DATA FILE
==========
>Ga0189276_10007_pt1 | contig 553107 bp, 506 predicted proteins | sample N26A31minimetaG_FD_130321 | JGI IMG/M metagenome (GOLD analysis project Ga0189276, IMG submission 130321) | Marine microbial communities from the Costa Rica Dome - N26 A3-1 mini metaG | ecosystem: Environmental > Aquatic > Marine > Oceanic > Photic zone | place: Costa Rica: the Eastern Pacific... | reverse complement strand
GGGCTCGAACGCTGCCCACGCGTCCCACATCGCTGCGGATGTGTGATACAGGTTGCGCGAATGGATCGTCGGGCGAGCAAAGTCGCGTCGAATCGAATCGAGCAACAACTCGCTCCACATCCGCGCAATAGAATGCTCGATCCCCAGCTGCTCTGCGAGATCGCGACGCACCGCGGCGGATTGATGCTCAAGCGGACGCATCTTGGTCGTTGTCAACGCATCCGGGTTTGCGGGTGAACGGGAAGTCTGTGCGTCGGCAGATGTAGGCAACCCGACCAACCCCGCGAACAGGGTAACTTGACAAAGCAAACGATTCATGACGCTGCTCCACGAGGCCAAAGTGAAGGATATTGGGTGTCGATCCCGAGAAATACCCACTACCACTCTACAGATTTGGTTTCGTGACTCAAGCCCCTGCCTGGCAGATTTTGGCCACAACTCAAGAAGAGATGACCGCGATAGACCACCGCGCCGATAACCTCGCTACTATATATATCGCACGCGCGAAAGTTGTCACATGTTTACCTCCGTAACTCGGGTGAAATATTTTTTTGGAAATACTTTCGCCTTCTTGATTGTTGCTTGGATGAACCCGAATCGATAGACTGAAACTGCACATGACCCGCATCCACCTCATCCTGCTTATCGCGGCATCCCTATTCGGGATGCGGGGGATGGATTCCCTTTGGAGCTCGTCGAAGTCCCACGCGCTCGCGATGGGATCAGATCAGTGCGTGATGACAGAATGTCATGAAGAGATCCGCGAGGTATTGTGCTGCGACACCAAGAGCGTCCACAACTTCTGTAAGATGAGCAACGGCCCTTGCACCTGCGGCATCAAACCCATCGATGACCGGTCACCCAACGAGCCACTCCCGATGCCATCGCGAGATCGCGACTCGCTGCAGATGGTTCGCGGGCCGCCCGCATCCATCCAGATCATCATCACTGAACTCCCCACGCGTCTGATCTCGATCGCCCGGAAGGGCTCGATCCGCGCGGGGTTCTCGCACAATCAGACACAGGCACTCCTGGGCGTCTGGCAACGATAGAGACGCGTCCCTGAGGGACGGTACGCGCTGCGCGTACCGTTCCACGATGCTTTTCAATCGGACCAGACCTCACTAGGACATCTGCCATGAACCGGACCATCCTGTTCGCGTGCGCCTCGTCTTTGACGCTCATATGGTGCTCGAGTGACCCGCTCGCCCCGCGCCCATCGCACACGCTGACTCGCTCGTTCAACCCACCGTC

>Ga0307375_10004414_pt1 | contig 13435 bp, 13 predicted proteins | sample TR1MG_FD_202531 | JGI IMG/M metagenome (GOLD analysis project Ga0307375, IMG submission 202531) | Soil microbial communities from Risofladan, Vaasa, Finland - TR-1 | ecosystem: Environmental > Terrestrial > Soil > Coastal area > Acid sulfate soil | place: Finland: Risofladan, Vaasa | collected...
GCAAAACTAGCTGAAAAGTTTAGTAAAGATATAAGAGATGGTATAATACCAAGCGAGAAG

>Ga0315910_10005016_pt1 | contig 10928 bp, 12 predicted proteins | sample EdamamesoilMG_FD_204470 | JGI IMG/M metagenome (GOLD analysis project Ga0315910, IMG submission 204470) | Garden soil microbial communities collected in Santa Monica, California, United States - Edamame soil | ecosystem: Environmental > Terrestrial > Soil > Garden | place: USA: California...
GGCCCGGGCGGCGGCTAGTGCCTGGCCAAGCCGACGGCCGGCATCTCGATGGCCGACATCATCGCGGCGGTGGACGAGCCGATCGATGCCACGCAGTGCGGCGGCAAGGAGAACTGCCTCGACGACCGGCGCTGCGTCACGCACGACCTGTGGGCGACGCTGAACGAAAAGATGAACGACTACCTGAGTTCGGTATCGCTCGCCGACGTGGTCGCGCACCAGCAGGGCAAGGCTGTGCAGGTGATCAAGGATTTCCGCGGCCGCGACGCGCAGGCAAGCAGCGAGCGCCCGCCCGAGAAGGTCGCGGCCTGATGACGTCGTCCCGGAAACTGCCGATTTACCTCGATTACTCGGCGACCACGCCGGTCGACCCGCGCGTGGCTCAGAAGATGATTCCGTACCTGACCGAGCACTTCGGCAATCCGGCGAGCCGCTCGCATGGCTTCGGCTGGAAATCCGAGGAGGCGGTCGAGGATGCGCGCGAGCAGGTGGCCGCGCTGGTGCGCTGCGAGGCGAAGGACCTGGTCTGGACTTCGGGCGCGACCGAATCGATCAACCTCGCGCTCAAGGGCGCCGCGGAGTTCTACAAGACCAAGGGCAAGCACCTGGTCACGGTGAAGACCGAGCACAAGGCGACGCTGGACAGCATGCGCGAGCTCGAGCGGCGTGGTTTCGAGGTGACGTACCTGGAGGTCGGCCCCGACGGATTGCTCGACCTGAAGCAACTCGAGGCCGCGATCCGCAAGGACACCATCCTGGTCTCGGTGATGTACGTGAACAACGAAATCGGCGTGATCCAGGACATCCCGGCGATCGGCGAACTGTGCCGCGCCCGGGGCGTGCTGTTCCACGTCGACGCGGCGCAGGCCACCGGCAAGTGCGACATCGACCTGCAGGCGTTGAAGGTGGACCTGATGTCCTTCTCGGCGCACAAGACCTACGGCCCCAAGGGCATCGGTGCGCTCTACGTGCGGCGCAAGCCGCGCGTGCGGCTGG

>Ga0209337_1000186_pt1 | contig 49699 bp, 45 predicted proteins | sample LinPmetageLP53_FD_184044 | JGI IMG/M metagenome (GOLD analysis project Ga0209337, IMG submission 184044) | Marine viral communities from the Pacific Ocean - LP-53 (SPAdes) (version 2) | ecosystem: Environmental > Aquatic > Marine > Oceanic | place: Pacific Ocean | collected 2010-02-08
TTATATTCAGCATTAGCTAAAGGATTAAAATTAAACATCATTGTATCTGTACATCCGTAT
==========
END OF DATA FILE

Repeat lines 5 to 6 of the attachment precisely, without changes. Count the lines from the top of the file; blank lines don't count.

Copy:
>Ga0315910_10005016_pt1 | contig 10928 bp, 12 predicted proteins | sample EdamamesoilMG_FD_204470 | JGI IMG/M metagenome (GOLD analysis project Ga0315910, IMG submission 204470) | Garden soil microbial communities collected in Santa Monica, California, United States - Edamame soil | ecosystem: Environmental > Terrestrial > Soil > Garden | place: USA: California...
GGCCCGGGCGGCGGCTAGTGCCTGGCCAAGCCGACGGCCGGCATCTCGATGGCCGACATCATCGCGGCGGTGGACGAGCCGATCGATGCCACGCAGTGCGGCGGCAAGGAGAACTGCCTCGACGACCGGCGCTGCGTCACGCACGACCTGTGGGCGACGCTGAACGAAAAGATGAACGACTACCTGAGTTCGGTATCGCTCGCCGACGTGGTCGCGCACCAGCAGGGCAAGGCTGTGCAGGTGATCAAGGATTTCCGCGGCCGCGACGCGCAGGCAAGCAGCGAGCGCCCGCCCGAGAAGGTCGCGGCCTGATGACGTCGTCCCGGAAACTGCCGATTTACCTCGATTACTCGGCGACCACGCCGGTCGACCCGCGCGTGGCTCAGAAGATGATTCCGTACCTGACCGAGCACTTCGGCAATCCGGCGAGCCGCTCGCATGGCTTCGGCTGGAAATCCGAGGAGGCGGTCGAGGATGCGCGCGAGCAGGTGGCCGCGCTGGTGCGCTGCGAGGCGAAGGACCTGGTCTGGACTTCGGGCGCGACCGAATCGATCAACCTCGCGCTCAAGGGCGCCGCGGAGTTCTACAAGACCAAGGGCAAGCACCTGGTCACGGTGAAGACCGAGCACAAGGCGACGCTGGACAGCATGCGCGAGCTCGAGCGGCGTGGTTTCGAGGTGACGTACCTGGAGGTCGGCCCCGACGGATTGCTCGACCTGAAGCAACTCGAGGCCGCGATCCGCAAGGACACCATCCTGGTCTCGGTGATGTACGTGAACAACGAAATCGGCGTGATCCAGGACATCCCGGCGATCGGCGAACTGTGCCGCGCCCGGGGCGTGCTGTTCCACGTCGACGCGGCGCAGGCCACCGGCAAGTGCGACATCGACCTGCAGGCGTTGAAGGTGGACCTGATGTCCTTCTCGGCGCACAAGACCTACGGCCCCAAGGGCATCGGTGCGCTCTACGTGCGGCGCAAGCCGCGCGTGCGGCTGG